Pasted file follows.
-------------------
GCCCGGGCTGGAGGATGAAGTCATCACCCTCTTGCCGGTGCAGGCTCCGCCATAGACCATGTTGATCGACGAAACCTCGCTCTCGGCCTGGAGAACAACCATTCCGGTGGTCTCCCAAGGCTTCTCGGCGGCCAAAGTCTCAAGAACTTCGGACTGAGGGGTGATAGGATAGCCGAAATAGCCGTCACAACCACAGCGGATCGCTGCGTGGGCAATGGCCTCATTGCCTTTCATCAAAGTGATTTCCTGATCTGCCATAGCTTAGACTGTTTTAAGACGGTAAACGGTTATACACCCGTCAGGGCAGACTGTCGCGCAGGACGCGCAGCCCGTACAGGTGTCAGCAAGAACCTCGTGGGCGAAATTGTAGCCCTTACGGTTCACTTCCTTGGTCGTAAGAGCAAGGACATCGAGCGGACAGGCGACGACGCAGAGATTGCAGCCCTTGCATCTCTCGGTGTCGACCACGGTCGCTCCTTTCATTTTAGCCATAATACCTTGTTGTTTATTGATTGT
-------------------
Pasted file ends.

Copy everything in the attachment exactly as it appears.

GCCCGGGCTGGAGGATGAAGTCATCACCCTCTTGCCGGTGCAGGCTCCGCCATAGACCATGTTGATCGACGAAACCTCGCTCTCGGCCTGGAGAACAACCATTCCGGTGGTCTCCCAAGGCTTCTCGGCGGCCAAAGTCTCAAGAACTTCGGACTGAGGGGTGATAGGATAGCCGAAATAGCCGTCACAACCACAGCGGATCGCTGCGTGGGCAATGGCCTCATTGCCTTTCATCAAAGTGATTTCCTGATCTGCCATAGCTTAGACTGTTTTAAGACGGTAAACGGTTATACACCCGTCAGGGCAGACTGTCGCGCAGGACGCGCAGCCCGTACAGGTGTCAGCAAGAACCTCGTGGGCGAAATTGTAGCCCTTACGGTTCACTTCCTTGGTCGTAAGAGCAAGGACATCGAGCGGACAGGCGACGACGCAGAGATTGCAGCCCTTGCATCTCTCGGTGTCGACCACGGTCGCTCCTTTCATTTTAGCCATAATACCTTGTTGTTTATTGATTGT